Message sent successful!
Expect to receive a text message on your cell phone within the next 15 minutes
The dichotomy between brochure boasting and everyday reality has always been Land Rover's Achilles' heel. Its vehicles could wade through two feet of water without a hiccup, but delivering comfort and practicality on trips through the 'burbs was an obstacle.
Its previous midsize offering, the Land Rover Discovery, was a perfect example. It limped through life with a underpowered V8, poor ergonomics and wobbly handling. Sure, it could conquer the Congo, but in the midst of carpool duty that capability offered.
The 2005 Land Rover LR3 replaces the Discovery, and redefines Land Rover's approach to the U.S. market. This time around the engineers paid as much attention to the cupholders and cruise control switches as they did ground clearance. It's a concept the Japanese have honed to perfection, but for Land Rover it's a work in progress.
More Room, More Comfort
A packed Los Angeles freeway is hardly the African bush, but there, among the desperate housewives, we got familiar with the LR3's insides. Land Rover's bid to satisfy American buyers is obvious. Wide seats offer plenty of room to sprawl out. A couple hours into the trip and we hadn't thought twice about them.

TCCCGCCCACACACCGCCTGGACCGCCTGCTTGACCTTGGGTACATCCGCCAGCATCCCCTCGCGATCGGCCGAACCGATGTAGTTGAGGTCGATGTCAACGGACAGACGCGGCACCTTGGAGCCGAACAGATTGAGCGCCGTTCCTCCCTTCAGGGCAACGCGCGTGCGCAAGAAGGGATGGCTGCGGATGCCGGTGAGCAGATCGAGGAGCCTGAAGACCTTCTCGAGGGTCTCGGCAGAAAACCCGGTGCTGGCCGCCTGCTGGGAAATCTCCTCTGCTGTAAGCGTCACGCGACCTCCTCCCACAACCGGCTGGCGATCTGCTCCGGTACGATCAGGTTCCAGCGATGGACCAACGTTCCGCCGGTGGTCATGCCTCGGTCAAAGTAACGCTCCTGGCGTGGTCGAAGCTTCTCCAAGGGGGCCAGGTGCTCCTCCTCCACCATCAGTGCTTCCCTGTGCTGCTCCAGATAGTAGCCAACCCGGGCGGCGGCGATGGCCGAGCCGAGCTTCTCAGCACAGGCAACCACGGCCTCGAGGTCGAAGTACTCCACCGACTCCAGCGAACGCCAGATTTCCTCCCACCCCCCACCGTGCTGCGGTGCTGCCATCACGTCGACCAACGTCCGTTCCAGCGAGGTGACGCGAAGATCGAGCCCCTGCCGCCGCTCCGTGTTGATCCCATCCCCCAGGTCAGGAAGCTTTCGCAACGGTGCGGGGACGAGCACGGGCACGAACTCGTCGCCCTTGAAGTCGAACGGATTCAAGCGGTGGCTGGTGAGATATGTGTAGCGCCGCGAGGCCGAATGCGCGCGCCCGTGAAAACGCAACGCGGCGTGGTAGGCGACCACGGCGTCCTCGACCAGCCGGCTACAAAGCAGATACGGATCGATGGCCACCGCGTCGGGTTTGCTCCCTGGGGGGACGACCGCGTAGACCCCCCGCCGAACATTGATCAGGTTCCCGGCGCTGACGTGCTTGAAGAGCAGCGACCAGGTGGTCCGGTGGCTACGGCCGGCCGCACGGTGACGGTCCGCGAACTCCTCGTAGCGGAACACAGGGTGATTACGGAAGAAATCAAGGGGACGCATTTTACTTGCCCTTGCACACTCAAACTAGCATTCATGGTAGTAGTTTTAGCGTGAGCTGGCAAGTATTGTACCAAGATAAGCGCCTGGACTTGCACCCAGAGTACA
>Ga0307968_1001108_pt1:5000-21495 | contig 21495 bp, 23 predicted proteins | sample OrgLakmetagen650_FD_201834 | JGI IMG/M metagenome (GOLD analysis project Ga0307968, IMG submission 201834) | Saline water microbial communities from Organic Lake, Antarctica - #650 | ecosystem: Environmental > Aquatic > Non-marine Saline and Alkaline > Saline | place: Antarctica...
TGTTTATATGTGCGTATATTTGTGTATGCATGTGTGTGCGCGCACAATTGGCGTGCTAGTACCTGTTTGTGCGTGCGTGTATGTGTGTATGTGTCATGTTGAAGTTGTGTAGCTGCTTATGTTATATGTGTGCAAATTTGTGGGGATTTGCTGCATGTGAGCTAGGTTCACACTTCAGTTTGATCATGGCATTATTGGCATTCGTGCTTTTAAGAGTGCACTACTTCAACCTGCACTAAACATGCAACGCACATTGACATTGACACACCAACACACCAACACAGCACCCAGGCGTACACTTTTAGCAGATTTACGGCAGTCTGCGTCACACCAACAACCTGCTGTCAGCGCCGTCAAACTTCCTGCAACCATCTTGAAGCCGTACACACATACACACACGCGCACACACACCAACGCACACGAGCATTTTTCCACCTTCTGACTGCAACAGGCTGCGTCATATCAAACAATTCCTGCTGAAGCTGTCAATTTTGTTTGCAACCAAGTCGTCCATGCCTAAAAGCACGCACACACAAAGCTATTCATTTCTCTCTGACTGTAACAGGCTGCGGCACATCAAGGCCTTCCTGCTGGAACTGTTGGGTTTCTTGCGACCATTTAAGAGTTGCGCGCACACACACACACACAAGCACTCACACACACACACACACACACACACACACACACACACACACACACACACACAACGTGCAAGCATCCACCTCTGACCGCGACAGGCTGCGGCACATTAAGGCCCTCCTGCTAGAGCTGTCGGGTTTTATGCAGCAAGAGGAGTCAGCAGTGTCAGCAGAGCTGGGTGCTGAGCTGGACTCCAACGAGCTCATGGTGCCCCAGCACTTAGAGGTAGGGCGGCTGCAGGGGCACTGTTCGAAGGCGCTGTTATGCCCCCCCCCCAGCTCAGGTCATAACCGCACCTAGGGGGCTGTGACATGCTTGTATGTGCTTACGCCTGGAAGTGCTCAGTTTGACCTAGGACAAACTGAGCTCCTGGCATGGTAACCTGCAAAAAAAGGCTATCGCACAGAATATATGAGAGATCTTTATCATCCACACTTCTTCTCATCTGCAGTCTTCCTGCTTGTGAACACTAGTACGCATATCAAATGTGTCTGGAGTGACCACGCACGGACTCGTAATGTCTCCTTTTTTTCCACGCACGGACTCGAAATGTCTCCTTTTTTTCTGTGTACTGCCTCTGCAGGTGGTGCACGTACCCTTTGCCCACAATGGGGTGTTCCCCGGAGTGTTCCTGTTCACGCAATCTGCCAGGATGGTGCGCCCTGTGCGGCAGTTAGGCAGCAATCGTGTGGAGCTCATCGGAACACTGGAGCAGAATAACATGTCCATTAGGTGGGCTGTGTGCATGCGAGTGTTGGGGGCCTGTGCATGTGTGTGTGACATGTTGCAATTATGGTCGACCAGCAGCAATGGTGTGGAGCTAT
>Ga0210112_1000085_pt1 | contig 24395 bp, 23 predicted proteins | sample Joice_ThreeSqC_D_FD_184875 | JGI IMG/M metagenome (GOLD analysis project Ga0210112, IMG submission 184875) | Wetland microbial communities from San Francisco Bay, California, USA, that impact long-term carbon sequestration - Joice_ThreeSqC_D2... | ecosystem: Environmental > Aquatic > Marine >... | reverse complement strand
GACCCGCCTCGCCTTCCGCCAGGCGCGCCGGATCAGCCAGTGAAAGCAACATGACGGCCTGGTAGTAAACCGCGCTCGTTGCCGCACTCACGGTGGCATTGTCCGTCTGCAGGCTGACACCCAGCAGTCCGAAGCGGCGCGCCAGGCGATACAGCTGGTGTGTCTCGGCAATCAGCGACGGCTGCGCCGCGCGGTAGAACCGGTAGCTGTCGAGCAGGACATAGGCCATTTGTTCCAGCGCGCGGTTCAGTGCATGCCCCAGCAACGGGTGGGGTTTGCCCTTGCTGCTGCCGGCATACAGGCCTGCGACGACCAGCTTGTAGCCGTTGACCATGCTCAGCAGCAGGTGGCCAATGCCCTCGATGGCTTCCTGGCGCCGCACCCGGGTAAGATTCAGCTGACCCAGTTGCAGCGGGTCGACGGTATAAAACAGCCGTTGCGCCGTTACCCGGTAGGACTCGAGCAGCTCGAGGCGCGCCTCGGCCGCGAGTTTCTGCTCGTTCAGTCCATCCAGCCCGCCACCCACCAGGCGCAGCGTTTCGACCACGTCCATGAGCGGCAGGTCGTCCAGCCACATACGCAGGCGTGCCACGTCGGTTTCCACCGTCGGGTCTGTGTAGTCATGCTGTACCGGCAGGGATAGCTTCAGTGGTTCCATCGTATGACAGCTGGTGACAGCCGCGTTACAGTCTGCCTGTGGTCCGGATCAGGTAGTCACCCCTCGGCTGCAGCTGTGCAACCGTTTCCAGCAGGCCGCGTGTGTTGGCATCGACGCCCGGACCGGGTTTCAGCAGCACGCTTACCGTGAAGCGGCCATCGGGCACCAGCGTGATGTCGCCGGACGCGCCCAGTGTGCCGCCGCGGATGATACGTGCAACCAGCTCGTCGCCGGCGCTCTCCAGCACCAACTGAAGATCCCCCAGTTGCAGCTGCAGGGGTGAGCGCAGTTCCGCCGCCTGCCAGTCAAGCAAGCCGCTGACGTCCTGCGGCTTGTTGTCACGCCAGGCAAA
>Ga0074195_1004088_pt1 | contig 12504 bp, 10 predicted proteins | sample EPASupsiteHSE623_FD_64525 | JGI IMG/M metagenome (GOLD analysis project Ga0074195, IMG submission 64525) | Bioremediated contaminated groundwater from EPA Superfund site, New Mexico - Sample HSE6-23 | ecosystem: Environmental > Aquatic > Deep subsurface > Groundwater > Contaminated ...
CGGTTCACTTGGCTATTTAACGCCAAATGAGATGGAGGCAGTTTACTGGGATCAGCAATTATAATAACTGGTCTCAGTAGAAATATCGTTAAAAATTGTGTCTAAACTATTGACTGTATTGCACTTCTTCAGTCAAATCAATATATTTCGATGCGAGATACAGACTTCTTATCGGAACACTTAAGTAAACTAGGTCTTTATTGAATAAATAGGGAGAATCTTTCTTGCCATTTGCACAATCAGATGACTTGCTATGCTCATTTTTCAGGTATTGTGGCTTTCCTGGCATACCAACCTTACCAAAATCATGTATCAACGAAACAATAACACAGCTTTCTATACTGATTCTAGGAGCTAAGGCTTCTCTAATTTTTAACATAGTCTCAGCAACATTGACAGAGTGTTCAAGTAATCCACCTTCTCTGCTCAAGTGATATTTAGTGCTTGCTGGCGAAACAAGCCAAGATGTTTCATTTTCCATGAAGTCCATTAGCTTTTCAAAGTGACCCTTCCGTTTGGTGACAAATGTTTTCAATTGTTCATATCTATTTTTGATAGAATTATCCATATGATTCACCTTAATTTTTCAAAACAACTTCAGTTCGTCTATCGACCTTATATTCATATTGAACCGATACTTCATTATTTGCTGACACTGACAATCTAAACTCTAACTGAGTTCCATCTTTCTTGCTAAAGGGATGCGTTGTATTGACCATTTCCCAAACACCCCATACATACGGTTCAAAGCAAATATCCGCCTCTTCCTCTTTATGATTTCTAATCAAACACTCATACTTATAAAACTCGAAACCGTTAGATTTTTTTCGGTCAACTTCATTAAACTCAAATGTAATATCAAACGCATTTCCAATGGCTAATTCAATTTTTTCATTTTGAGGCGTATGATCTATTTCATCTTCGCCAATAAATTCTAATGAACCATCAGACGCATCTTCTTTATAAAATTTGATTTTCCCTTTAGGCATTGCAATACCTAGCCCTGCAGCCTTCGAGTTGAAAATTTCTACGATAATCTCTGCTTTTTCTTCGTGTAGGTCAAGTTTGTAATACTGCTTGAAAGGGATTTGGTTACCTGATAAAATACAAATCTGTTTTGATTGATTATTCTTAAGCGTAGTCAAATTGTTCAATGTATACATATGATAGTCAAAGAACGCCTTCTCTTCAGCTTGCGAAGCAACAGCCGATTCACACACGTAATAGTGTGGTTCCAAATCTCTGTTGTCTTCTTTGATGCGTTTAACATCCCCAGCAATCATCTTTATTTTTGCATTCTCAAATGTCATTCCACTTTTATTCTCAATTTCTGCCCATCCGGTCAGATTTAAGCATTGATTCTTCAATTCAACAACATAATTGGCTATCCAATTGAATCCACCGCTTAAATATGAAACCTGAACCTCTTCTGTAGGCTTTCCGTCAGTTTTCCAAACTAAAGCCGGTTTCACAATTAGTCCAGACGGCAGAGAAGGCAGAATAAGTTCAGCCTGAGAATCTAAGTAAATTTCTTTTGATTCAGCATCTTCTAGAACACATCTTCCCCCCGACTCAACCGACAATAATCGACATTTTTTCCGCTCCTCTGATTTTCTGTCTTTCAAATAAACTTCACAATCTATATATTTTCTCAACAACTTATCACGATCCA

With traffic barely moving, we inspected the details of the LR3's interior. Unlike most SUVs in the $45K range, the Land Rover LR3 favors utility over luxury, which we could chalk up to Land Rover's heritage if we were feeling generous.
For $45 grand we want more than the LR3's mix of two-tone plastics and average-quality leather. It doesn't need polished planks of maple adorning its dashboard, but it should convey the upscale look and feel offered by its competitors.
Overall comfort is high, however, and ergonomics are now on par with other trucks in the class. Too bad the LR3's list of standard luxuries, while long, isn't long enough. Every Land Rover LR3 comes with leather seating, dual-zone climate control and a full array of front, side and side curtain airbags, but for $45K seat heaters and automatic headlights should also be on that list.
That said we're thankful for the numerous big, sturdy cupholders, and the industrial-strength rubber floor mats are distinctly Land Rover.
Hardware Fit for a Land Rover
With an all-new platform and a standard air spring suspension, the Land Rover LR3 erases the Discovery's clumsy feel. The LR3 picks its way over the road instead of crashing over it. Overall the LR3 delivers the kind of taut, refined ride you would expect in a high-end luxury SUV.
Unlike the Land Rover Discovery, which pitched and tipped with every turn of the wheel, the LR3 is planted and stable thanks to the adaptability of its independent suspension design. The 5,400 pounds of dead weight holding it down doesn't hurt either.
The steering is heavier and has better road feel than the Lexus GX 470 or the Volkswagen Touareg, which makes the Rover LR3 a more involved, more masculine drive. A tight turning circle and more power assist keep it nimble in parking lots.
Despite the SUV's heft, the four-wheel disc brakes never feel overwhelmed and stop this big heavy beast from 60 mph in a very short 117 feet. That's sports car braking performance, which comes in handy when you make use of the LR3's 300-hp all-aluminum V8.